Chromium in water may be behind skin allergies

DECCAN CHRONICLE. | V NILESH
Published Dec 29, 2016, 1:48 am IST
Updated Dec 29, 2016, 6:39 am IST
Hexavalent chromium concentrations in water were found to be exceeding the standards set by WHO and the Bureau of Indian Standards. 
Exposure to hexavalent chromium causes rashes, kidney, liver damage and cancer. It even weakens the immune system and alters genetic material.
 Exposure to hexavalent chromium causes rashes, kidney, liver damage and cancer. It even weakens the immune system and alters genetic material.

Hyderabad: Is consumption of water poisoned by hexavalent chromium a reason behind skin problems, diarrhoea and acute renal failure among Hyderabadis? This is a question being raised in a study by students of St Pious degree and PG college with help of experts from National Geophysical Research Institute. It found high concentrations of hexavalent chromium, a dangerous form of the heavy metal chromium, in groundwater and lakes of Hyderabad.
For the study, samples of water from five lakes — Nacharam, Babanagar, Safilguda, Kapra and Hussainsagar — and groundwater samples from areas lying within 0.5–1km of these lakes were collected. 

In all water samples, hexavalent chromium concentrations in water were found to be exceeding the standards set by World Health Organisation and the Bureau of Indian Standards. 

 

Heavy exposure to hexavalent chromium results in extensive skin rashes, weakened immune system, genetic material alteration, kidney and liver damage and cancer.

Apart from this, the researchers also found concentrations of other cadmium and lead exceeding WHO and BIS standards, which affect synthesis of haemoglobin, kidney, teeth, bone, gastrointestinal tract and reproductive system. 

While the BIS standard for hexavalent chromium, cadmium and lead in drinking water is at 50 micrograms/liter(ug/l), 3ug/l and 10ug/l respectively, the maximum concentrations in water samples from Hyderabad goes up to a whopping 260ug/l, 22ug/l and 160ug/l.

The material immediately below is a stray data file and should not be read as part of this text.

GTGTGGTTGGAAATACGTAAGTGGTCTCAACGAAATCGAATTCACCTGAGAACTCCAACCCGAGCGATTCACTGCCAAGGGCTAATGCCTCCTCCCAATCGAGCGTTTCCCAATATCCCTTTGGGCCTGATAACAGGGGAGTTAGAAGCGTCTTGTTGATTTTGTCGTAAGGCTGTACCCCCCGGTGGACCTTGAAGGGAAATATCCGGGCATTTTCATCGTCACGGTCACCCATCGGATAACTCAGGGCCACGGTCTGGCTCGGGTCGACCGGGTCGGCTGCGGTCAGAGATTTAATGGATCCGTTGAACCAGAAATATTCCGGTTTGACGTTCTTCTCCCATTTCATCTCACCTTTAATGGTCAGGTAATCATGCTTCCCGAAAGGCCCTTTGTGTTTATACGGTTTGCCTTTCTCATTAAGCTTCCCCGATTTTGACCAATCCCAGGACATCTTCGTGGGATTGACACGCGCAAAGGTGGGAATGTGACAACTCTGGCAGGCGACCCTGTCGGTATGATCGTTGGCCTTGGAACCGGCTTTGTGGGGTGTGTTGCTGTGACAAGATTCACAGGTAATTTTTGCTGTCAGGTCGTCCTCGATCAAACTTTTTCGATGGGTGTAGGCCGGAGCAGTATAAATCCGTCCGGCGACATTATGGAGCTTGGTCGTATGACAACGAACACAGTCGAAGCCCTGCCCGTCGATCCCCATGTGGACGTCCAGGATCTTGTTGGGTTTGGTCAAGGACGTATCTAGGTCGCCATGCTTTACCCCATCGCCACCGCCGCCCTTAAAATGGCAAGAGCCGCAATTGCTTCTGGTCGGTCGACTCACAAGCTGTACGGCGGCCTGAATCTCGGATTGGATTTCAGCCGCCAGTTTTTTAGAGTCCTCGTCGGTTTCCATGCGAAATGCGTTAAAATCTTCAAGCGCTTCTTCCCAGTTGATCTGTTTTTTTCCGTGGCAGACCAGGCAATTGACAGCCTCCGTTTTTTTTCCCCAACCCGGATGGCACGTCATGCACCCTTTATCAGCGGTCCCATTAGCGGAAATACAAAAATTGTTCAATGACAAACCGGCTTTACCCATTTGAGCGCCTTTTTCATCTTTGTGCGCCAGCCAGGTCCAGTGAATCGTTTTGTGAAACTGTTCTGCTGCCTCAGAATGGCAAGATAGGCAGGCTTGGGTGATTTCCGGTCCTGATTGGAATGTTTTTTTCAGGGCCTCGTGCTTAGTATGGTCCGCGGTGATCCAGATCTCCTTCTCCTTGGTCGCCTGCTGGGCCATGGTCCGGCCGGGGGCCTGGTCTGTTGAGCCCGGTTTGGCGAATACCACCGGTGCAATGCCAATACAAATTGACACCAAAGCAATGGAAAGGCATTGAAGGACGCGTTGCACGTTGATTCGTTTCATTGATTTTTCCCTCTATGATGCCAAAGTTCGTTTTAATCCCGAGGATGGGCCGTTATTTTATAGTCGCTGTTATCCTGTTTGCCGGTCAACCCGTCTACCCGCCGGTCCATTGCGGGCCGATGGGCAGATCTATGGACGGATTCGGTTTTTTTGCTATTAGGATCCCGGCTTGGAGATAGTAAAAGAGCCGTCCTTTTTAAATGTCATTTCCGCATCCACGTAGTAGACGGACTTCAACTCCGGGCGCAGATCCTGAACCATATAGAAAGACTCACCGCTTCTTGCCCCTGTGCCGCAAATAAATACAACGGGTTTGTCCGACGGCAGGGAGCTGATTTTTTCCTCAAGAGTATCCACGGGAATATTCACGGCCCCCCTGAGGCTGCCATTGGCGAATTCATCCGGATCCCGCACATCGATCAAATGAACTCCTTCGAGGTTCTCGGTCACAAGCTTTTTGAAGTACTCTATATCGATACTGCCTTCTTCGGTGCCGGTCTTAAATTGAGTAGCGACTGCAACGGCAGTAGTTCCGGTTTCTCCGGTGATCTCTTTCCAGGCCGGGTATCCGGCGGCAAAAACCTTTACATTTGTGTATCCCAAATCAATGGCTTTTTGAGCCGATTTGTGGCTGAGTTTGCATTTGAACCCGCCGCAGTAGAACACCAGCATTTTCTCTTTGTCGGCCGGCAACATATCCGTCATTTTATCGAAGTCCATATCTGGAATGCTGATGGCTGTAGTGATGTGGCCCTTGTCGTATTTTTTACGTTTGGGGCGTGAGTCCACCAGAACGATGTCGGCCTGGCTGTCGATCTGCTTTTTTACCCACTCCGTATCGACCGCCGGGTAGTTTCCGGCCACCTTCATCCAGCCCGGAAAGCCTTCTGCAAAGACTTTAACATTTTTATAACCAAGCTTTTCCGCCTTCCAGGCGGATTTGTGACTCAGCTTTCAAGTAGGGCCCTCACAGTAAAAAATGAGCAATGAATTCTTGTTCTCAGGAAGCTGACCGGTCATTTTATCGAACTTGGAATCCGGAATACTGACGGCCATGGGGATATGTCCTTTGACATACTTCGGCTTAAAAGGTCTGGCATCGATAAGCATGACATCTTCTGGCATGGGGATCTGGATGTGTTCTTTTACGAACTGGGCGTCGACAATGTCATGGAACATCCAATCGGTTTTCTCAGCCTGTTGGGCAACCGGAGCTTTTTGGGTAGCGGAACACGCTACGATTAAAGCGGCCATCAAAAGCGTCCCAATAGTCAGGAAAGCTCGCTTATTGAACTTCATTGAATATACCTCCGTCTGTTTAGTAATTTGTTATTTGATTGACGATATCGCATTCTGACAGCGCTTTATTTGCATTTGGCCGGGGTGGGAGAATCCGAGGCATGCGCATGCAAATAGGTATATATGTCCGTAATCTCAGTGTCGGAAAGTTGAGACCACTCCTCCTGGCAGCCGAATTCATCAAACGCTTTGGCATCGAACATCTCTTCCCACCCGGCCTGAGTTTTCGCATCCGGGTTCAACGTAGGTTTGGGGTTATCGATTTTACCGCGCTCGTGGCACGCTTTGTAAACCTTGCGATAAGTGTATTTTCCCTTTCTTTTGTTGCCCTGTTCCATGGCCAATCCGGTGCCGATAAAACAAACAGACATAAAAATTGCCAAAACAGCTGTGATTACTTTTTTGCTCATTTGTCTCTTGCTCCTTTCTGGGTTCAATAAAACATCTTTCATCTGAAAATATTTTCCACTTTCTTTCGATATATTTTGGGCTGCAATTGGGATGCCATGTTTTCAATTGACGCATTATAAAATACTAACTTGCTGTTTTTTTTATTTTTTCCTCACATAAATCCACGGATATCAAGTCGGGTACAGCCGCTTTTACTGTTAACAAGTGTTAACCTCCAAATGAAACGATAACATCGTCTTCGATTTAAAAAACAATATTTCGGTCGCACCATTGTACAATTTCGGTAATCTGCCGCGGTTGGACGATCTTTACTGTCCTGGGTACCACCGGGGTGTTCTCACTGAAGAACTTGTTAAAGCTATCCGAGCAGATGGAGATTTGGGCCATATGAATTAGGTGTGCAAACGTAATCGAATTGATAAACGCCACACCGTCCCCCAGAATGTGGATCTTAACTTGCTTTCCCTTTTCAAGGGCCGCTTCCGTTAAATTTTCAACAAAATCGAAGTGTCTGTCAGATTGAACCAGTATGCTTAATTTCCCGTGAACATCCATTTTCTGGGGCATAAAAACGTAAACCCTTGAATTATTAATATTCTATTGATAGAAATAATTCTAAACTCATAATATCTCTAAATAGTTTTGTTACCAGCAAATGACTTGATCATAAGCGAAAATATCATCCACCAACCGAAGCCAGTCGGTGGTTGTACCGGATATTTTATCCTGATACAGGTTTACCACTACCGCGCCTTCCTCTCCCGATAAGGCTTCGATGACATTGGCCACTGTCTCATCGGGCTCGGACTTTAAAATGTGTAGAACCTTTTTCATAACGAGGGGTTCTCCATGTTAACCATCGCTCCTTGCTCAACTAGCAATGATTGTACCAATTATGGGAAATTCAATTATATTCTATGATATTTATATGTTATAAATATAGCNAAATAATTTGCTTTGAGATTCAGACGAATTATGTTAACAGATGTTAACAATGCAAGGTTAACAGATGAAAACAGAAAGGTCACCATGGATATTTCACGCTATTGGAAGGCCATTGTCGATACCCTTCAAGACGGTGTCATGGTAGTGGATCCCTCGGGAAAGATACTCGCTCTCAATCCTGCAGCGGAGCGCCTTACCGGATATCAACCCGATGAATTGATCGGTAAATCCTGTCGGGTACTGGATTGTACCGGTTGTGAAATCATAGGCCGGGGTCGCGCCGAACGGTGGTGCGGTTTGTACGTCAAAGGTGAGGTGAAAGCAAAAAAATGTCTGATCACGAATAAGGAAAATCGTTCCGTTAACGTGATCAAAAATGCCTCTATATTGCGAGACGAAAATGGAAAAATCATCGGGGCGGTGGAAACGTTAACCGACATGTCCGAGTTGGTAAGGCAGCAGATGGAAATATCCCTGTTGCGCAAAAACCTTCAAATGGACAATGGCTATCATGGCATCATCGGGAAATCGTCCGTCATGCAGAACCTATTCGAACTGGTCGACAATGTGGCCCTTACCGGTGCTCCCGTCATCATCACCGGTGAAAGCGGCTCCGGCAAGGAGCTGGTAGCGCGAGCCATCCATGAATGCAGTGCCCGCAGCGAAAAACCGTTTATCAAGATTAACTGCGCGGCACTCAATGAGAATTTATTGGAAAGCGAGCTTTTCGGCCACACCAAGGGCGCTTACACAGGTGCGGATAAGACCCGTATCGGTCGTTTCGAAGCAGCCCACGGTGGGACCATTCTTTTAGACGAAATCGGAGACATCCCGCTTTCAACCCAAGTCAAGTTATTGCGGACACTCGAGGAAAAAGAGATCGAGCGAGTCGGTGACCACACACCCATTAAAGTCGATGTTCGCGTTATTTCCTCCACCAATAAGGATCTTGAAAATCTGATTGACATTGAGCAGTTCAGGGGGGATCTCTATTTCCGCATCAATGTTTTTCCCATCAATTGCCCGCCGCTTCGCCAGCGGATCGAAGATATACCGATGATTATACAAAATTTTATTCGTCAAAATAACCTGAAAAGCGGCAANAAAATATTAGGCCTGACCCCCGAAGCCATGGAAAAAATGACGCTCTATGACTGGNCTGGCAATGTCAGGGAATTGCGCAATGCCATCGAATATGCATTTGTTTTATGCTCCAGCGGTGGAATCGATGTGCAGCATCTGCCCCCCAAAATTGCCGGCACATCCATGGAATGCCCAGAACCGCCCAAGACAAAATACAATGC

Dr Mala Das Sharma of the St Pious College who headed the study group said, “Water contaminated with heavy metals is dangerous for anyone who consumes it. There’s no way of removing heavy metals from the water using equipment at home. There is a necessity to understand health impacts of consumption of this contaminated water on the people in Hyderabad. Industrial pollution, dumping of e-waste and direct disposal of potassium dichromate by colleges in drain are reasons for the contamination.” 

When contacted, two experts from Hyderabad, Dr Lakshmi Sharada, dermatologist and Dr Dilip M. Babu, nephrologist, said doctors go for tests to determine what went wrong in the body to address the issue and usually do not tell patients to get tests done for detecting presence of heavy metals.

Dr Babu said regardless of any parameters like age, gender or health status, heavy metal ingestion in excess amounts or over prolonged periods can cause health problems. Both doctors said it is usually patients who have a history of getting exposed to heavy metals as an occupational hazard, and are told to undergo tests to know the presence of heavy metals but such cases are rare.
The doctors said if there is a study by the government establishing prevalence of health issues in a particular urban area due to the consumption of heavy metal contaminated water, then doctors would go for tests to know if a health issue arose because of heavy metal poisoning.

Location: India, Telangana, Hyderabad




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